real estate round-up
It's no fantasy: Real estate is recovering across the nation, but progress isslow
The mood seemed a little lighter this year at the annual convention of the National Association of Realtors in Anaheim, Calif.. Hey, Disneyland was just around the corner, literally within walking distance of Fantasyland and—even better—Tomorrowland.
Some 20,000 Realtors were at the recent Realtors convention and all of them were hoping that the worst was over, that the real estate market had rebounded from its awful crash. The huge lobby bar at the Anaheim Hilton headquarters was packed with Realtors in the afternoons, with big smiles and plenty of cocktails all around. Real estate is getting better, isn’t it?
The jovial mood isn’t backed up with statistics, though.
The nation’s realty market is getting better, to be sure, but it may be two or three years or so until the market is completely healthy again.
The nation’s realty market is getting better, to be sure, but it may be two or three years or so until the market is completely healthy again, according to Lawrence Yun, chief economist of the National Association of Realtors.
Existing-home sales are forecast to edge up about 1 percent this year, and then rise another 4 to 5 percent in 2012, the NAR predicts. For the year, existing home sales will be just under 5 million homes, an improvement over last year, but a far cry from the mid-2000s when annual sales topped 7 million homes.
“The market has been tough,” Yun told reporters. “We anticipate recovery next year through 2013 and 2014.”
Yun cautioned against expecting a rapid rebound, characterizing the upcoming improvement as “moderate” and “gradual.”
Rough on Realtors
The decline in real estate has been hard on the industry’s rank-and-file. At the height of the market, the National Association of Realtors had 1.3 million members, but that number has declined to about 1,050,000 members today. In other words, about a quarter of a million Realtors have left the business over the last four or five years.
Considering the severity of the market downturn, the exodus could have been a lot worse, said Moe Veissi, a Miami Realtor who was just installed as 2012 President of NAR.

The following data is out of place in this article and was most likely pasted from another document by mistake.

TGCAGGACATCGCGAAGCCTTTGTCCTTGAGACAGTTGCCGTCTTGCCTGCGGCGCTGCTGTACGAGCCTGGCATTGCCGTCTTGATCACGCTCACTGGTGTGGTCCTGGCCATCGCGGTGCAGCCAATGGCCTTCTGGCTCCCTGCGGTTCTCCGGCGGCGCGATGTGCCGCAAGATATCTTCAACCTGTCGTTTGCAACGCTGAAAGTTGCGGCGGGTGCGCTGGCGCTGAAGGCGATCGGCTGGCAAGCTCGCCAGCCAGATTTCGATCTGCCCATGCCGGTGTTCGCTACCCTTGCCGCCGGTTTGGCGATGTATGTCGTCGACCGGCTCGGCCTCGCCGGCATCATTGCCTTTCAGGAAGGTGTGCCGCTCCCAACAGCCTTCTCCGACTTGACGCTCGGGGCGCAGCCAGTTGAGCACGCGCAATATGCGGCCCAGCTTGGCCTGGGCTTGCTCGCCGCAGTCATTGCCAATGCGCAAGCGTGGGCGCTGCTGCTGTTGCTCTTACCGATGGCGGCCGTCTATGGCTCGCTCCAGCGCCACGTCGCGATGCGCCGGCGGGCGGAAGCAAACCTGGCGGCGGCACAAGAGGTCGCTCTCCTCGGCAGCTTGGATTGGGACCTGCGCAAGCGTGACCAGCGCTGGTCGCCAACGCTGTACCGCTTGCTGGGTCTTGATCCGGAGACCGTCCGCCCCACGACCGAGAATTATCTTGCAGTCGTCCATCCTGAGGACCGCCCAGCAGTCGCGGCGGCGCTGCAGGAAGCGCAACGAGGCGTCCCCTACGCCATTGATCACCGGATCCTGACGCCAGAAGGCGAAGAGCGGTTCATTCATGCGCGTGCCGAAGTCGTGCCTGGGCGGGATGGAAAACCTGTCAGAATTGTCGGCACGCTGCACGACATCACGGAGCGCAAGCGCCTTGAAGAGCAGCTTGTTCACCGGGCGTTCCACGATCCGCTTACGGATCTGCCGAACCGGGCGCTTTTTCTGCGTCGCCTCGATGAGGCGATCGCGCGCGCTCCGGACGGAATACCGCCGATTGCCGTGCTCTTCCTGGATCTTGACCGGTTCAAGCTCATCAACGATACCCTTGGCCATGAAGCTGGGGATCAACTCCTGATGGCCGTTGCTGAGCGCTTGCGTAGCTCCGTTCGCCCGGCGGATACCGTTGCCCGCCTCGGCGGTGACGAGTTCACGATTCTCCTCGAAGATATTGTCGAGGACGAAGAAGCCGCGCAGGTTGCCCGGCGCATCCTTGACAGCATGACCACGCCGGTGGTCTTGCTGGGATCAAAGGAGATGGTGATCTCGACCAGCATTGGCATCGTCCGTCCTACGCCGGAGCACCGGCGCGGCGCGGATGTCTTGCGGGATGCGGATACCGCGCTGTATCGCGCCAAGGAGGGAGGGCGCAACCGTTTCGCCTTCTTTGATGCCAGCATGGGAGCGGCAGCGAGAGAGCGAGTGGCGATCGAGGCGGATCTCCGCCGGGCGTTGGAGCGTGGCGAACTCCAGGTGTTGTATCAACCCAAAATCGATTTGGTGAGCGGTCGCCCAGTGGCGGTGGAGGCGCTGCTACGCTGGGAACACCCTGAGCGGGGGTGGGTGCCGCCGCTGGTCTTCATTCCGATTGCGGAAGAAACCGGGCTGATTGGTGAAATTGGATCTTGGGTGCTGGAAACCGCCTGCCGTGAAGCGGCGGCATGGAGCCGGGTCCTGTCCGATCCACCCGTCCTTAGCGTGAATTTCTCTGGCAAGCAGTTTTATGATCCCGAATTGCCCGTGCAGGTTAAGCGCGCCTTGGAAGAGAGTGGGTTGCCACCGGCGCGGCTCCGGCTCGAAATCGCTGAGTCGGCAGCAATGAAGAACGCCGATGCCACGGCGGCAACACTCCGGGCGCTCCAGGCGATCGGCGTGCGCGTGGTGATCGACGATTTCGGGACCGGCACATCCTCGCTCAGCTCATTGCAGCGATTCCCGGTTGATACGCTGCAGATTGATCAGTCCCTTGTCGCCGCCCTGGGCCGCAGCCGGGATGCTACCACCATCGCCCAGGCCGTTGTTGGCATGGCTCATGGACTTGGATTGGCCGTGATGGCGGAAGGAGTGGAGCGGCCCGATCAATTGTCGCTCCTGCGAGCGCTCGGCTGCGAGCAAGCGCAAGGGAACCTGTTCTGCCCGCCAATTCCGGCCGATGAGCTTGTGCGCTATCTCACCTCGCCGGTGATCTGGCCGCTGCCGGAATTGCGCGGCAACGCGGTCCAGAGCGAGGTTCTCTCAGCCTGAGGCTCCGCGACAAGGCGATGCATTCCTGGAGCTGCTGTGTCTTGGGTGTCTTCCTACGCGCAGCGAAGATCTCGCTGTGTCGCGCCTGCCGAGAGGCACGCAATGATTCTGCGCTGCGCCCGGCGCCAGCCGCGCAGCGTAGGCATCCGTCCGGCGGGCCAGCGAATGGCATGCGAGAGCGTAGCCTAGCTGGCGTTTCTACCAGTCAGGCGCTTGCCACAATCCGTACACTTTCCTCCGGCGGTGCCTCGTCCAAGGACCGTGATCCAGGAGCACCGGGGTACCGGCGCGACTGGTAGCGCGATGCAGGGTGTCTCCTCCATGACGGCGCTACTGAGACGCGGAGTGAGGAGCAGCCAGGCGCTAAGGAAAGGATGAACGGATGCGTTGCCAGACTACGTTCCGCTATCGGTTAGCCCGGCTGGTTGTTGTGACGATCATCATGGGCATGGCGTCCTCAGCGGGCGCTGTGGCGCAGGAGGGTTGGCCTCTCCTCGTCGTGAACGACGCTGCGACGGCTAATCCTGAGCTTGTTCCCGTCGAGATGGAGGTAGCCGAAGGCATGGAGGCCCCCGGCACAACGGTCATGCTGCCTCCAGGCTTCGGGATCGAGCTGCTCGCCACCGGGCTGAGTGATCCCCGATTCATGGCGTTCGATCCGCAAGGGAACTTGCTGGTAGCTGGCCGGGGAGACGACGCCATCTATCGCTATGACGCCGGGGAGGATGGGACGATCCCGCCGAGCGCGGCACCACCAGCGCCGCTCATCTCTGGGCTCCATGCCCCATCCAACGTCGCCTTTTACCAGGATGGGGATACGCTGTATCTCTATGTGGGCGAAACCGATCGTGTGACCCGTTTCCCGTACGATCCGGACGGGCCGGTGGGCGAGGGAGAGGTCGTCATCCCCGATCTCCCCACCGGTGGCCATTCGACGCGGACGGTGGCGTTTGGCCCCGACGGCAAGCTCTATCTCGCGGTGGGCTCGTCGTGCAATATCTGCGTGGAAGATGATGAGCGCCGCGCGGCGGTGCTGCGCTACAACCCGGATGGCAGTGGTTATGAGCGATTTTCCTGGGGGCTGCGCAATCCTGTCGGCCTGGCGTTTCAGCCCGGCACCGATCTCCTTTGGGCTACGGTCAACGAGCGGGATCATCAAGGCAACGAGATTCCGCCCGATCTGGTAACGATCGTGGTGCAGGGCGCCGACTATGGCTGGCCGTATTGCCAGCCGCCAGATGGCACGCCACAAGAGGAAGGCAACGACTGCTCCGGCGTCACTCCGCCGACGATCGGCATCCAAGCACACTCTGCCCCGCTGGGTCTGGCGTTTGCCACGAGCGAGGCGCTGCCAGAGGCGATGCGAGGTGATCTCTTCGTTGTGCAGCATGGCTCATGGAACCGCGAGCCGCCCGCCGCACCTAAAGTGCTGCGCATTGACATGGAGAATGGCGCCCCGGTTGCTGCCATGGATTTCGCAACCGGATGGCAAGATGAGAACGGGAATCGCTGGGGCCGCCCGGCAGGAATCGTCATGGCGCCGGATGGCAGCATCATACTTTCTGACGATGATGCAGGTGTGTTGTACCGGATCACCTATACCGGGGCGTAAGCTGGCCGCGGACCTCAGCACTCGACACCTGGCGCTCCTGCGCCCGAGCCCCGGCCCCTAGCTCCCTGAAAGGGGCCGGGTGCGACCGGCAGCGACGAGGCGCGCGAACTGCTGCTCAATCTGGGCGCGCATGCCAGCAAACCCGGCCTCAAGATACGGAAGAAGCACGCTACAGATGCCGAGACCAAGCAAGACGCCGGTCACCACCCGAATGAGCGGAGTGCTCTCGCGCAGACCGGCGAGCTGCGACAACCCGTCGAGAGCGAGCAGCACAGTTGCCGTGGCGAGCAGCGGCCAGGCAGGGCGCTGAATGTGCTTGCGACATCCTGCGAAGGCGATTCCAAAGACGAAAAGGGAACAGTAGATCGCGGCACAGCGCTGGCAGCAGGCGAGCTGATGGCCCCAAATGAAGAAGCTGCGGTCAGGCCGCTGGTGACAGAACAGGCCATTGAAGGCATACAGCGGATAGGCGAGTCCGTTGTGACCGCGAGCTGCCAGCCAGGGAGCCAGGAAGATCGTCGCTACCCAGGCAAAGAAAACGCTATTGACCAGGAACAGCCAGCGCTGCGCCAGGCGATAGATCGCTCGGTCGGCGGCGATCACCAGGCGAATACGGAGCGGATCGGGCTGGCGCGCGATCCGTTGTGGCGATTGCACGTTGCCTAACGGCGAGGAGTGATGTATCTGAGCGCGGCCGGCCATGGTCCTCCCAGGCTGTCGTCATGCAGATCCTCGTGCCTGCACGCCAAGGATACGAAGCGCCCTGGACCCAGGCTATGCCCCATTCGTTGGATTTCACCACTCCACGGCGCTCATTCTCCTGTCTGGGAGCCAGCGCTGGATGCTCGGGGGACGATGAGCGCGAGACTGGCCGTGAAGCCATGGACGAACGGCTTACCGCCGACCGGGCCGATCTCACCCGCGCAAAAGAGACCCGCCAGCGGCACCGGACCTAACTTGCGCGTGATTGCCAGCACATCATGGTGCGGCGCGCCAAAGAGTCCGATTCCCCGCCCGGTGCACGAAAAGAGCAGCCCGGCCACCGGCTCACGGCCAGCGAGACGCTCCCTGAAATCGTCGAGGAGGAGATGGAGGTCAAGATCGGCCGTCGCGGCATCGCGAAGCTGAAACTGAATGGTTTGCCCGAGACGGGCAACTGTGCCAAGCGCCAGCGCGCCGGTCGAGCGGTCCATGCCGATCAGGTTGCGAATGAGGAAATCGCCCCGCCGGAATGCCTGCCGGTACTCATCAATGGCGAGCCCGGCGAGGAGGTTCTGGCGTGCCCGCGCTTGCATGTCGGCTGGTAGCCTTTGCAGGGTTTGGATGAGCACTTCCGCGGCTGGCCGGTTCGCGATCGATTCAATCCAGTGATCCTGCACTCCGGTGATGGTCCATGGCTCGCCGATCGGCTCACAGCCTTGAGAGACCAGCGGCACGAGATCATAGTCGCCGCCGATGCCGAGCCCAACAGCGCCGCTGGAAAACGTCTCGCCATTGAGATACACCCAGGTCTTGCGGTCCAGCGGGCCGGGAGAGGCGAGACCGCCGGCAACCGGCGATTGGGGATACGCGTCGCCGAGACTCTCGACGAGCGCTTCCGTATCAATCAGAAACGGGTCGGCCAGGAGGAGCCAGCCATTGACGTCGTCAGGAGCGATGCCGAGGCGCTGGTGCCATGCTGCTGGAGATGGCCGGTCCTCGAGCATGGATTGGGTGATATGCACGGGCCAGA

About a quarter of a million Realtors have left the business over the last four or five years.
“I don’t want you to think I’m drinking the Kool Aid, but I do believe that in the worst of times we’ve reduced membership less than 5 percent a year and that’s great,” Veissi said.
Some of the cities that were hardest hit in the crash, such as Miami and Phoenix, have seen a lot of inventory being soaked up and a real firming in pricing, Veissi said.
With a upbeat forecast for 2012, optimism is blossoming again in the Realtor community.
“I’d say our folks are very, very positive about the real estate market,” Veissi said.
Some Up Signs
At the Anaheim convention, the NAR released some new predictions.
Home prices are projected to increase on a gradual climb—a 2 percent increase in 2012; a 3 percent price gain in 2013 and a 4 percent increase in 2014. Of course, the price gains will vary from city to city. And if you live in a market where homes lost half of their value in the crash, a 2 percent gain offers little hope.
The home price situation is important to the entire economy. The shaky condition of home prices is keeping consumer confidence exceptionally low, Yun said. Americans aren’t spending freely because they worry about another drop in home values. Some sustained price appreciation will make the overall economy improve.
The NAR economist is also projecting an increase in builder’s new home sales, from a record low of 320,000 in 2011 to 372,000 new homes in 2012. Yes, that means home building hit bottom this year.
Mortgage rates will continue to remain low, Yun said. Rates for 30-year mortgages, currently around 4 percent, will rise to 4.5 percent in 2012, 4.8 percent in 2013 and up to 5.5 percent in 2014, he predicted.
It’s still difficult for home buyers, particularly first-time homebuyers, to obtain a home loan, the NAR reported. Lenders heavily scrutinize borrowers, the lending standards are high, and larger down payments are required. So no matter how low mortgage rates go, if people can’t get loans, there will be no sales increase.Low mortgage rates are a great ingredient for a strong real estate market. But the low rates have not been enough to spark a surge in housing, so far.
Plenty of question marks remain. And there are millions of troubled mortgages that are expected to result in foreclosures over the next year or two. But the housing market has reached a tipping point and is headed for a rebound.
Ralph Bivins, former president of the National Association of Real Estate Editors, is founding editor of RealtyNewsReport.com